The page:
Outpatient treatments are part-time, non-residential addiction treatment programs. This type of treatment is less disruptive to a person’s life. During treatment, the person lives at home and can attend school or work.

Medical Detox

Medical detox is otherwise known as medically supervised withdrawal or ‘detoxification.’ Detox is when a person is weaned off a substance while under medical supervision in a hospital.

Healthcare providers manage withdrawal symptoms with medications along with:

  • Vitamins
  • Exercise
  • Sleep

Medical detox is highly effective in preventing the severe consequences associated with alcoholism. 


Healthcare professionals use many behavioral therapies to treat alcohol use disorder (AUD).

These therapies can help patients recognize the impact of their alcohol use. It can also help them learn how to change their behavior to control their alcohol use disorder.

The most common behavioral therapies that have been productive in treating alcohol use disorder in the United States include:


Alcohol is a depressant, which slows down the body’s functions. However, it can also act as a stimulant in some cases. Alcohol alters how the brain works, leading to euphoria and increased energy. If you are struggling with alcohol use disorder, different treatments can help you manage your symptoms and begin the journey to recovery.

Updated on July 31, 2023
19 sources cited
Updated on July 31, 2023
All Alcoholrehabhelp content is medically reviewed or fact checked to ensure as much factual accuracy as possible.

We have strict sourcing guidelines and only link to reputable media sites, academic research institutions and, whenever possible, medically peer reviewed studies.
  1. “Depressants.” Alcohol and Drug Foundation, 2020.

  2. “Stimulants.” Alcohol and Drug Foundation, 2020.

  3. “Depression.” National Institute of Mental Health, U.S. Department of Health and Human Services, 2018.

  4. Alcohol Facts and Statistics. National Institute on Alcohol Abuse and Alcoholism, 2020. 

  5. Brabant, et al. “Stimulant and Motivational Effects of Alcohol: Lessons from Rodent and Primate Models.” Pharmacology Biochemistry and Behavior, 2014.

  6. Intensive Outpatient Treatment.” Rockville (MD): Substance Abuse and Mental Health Services Administration (US), 2006. 

  7. Chung T., Martin, CS. “Subjective Stimulant and Sedative Effects of Alcohol during Early Drinking Experiences Predict Alcohol Involvement in Treated Adolescents.” Journal of Studies on Alcohol and Drugs, 2009.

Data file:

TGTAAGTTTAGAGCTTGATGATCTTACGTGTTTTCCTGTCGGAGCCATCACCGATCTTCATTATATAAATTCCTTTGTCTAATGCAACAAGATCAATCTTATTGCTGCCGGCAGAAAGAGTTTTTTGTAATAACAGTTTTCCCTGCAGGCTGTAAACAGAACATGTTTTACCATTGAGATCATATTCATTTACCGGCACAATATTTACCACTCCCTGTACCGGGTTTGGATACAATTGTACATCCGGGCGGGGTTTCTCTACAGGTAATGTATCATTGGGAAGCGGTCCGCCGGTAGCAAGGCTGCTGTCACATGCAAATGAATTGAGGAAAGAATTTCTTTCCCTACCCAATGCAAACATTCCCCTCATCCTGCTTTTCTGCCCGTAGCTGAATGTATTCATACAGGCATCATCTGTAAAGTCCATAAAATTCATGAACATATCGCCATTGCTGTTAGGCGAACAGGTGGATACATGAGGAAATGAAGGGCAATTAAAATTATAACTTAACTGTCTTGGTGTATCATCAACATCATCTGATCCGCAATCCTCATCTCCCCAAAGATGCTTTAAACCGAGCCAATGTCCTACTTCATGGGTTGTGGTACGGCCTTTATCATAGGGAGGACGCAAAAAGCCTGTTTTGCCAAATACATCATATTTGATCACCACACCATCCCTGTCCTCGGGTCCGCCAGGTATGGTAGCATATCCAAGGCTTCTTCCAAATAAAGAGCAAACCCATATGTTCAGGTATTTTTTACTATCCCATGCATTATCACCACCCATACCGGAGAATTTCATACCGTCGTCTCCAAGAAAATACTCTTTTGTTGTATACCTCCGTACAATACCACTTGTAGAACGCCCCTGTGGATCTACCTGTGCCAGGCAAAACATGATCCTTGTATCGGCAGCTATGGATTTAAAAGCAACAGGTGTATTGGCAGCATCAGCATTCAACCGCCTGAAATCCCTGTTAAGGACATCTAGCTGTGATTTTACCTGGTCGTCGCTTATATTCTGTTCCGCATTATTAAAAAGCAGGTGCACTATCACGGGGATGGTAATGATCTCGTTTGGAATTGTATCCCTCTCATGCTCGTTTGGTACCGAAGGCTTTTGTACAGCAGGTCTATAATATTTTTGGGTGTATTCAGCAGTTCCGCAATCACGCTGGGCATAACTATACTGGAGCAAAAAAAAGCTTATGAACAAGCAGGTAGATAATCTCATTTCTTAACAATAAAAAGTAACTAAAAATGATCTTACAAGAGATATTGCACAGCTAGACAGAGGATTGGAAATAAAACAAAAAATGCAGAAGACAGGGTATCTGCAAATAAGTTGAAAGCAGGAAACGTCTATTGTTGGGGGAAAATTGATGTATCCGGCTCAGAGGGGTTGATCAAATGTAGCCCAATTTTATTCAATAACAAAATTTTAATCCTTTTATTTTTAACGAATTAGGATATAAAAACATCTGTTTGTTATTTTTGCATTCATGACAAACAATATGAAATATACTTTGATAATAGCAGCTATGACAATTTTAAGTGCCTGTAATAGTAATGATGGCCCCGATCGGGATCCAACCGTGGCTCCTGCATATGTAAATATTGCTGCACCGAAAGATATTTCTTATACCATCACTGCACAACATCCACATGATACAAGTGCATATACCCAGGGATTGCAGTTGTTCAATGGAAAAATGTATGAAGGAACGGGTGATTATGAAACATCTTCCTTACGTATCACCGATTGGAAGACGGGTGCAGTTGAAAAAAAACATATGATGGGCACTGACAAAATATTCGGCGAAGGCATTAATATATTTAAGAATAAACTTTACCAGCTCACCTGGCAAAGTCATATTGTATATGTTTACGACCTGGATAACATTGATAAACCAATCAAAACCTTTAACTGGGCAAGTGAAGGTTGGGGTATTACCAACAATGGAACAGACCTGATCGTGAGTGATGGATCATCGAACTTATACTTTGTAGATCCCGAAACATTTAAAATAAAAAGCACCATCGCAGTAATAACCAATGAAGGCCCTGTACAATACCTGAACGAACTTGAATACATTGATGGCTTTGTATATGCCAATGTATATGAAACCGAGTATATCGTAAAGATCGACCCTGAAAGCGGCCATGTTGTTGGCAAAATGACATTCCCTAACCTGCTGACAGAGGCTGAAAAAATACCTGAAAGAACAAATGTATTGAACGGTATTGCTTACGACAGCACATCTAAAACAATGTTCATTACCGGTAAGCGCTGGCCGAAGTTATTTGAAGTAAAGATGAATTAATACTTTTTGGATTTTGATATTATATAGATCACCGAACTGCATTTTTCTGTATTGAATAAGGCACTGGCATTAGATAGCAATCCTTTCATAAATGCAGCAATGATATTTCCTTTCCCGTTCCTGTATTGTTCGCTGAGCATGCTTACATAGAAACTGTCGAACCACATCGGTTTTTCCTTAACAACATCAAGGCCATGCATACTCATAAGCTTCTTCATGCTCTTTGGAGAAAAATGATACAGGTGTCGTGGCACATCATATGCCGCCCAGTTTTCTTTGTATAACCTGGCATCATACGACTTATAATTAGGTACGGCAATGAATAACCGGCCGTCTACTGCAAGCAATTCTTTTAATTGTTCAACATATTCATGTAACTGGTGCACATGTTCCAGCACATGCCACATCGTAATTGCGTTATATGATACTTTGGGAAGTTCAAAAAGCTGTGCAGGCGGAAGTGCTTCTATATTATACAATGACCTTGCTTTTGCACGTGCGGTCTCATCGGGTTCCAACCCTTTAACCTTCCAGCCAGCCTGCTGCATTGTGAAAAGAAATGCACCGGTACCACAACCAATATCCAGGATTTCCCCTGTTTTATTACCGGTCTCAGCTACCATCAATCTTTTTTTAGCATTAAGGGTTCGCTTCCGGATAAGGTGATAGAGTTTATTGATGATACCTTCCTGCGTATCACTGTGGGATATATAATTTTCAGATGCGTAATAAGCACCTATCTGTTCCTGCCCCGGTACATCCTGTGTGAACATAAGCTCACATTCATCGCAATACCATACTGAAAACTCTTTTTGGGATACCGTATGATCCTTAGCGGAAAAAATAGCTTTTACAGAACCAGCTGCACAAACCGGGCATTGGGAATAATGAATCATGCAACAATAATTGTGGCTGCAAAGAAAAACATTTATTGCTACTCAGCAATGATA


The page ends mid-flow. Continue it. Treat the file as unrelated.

8. DiSalvo D. “What Alcohol Really Does to Your Brain.” Forbes Magazine, 2015.

  9. Hendler, Reuben A., et al. “Stimulant and Sedative Effects of Alcohol.” SpringerLink, Springer, Berlin, Heidelberg, 2011.

  10. King et al. “Rewarding, Stimulant, and Sedative Alcohol Responses and Relationship to Future Binge Drinking.” Archives of General Psychiatry, U.S. National Library of Medicine, 2011.

  11. Kuria et al. “The Association between Alcohol Dependence and Depression before and after Treatment for Alcohol Dependence.” ISRN Psychiatry, International Scholarly Research Network, 2012.

  12. McKay and iller-Sturmhofel. “Treating Alcoholism as a Chronic Disease: Approaches to Long-Term Continuing Care.” Alcohol Research & Health: the Journal of the National Institute on Alcohol Abuse and Alcoholism, National Institute on Alcohol Abuse and Alcoholism, 2011

  13. “Treatment Approaches for Drug Addiction DrugFacts.” National Institute on Drug Abuse, 2020.

  14. “What Types of Alcohol Treatment Are Available?” National Institute on Alcohol Abuse and Alcoholism, U.S. Department of Health and Human Services, 2020.

  15. Trevisan et al.Complications of Alcohol Withdrawal.” National Institute on Alcohol Abuse and Alcoholism, 2020.

  16. Office of the Surgeon General, Facing Addiction in America: The Surgeon General’s Report on Alcohol, Drugs, and Health.” U.S. Department of Health and Human Services (HHS), 2016.

  17.  “Prescription Stimulants DrugFacts.” National Institute on Drug Abuse, 2018.

  18. “Prescription CNS Depressants DrugFacts.” National Institute on Drug Abuse, 2018.

  19. Pompili et al. “Suicidal behavior and alcohol abuse.” International journal of environmental research and public health, 2010.

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All content created by Alcohol Rehab Help is sourced from current scientific research and fact-checked by an addiction counseling expert. However, the information provided by Alcohol Rehab Help is not a substitute for professional treatment advice.